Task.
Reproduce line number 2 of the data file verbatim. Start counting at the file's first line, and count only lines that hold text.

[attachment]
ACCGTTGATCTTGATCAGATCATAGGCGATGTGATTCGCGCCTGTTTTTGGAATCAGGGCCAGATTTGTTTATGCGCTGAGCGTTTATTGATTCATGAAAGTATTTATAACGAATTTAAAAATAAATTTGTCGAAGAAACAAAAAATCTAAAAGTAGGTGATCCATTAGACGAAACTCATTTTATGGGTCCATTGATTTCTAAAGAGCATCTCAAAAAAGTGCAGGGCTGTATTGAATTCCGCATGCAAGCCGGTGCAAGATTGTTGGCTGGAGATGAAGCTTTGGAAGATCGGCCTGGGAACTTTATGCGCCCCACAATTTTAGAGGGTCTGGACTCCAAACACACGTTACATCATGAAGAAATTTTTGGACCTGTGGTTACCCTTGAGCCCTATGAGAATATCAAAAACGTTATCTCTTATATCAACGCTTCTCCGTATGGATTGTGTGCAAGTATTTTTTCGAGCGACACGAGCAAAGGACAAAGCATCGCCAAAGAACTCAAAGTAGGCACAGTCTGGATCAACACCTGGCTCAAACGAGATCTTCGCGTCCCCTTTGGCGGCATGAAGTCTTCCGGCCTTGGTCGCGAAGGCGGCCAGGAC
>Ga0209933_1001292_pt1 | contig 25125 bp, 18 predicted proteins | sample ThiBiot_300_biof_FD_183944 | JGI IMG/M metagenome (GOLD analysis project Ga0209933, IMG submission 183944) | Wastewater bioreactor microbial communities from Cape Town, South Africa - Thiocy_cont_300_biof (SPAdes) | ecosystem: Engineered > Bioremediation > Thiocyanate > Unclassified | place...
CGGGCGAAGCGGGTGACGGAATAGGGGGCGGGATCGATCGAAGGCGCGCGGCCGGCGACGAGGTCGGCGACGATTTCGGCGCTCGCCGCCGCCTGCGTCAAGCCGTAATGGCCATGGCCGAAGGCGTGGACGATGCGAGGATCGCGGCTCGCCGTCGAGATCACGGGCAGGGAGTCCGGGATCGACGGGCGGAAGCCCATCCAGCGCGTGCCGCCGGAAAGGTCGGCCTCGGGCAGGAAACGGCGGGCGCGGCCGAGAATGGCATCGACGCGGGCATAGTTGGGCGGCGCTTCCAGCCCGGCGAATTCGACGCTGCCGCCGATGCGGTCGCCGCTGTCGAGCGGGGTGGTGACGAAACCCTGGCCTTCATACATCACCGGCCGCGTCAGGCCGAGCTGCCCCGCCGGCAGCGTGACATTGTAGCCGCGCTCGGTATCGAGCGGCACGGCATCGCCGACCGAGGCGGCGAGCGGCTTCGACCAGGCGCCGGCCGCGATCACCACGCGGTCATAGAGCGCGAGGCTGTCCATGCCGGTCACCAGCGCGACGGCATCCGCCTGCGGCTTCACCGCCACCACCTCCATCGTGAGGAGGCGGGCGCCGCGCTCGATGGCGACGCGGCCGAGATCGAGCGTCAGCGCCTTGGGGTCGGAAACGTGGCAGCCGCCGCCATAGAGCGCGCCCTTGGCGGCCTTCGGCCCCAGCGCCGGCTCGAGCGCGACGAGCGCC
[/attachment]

>Ga0209933_1001292_pt1 | contig 25125 bp, 18 predicted proteins | sample ThiBiot_300_biof_FD_183944 | JGI IMG/M metagenome (GOLD analysis project Ga0209933, IMG submission 183944) | Wastewater bioreactor microbial communities from Cape Town, South Africa - Thiocy_cont_300_biof (SPAdes) | ecosystem: Engineered > Bioremediation > Thiocyanate > Unclassified | place...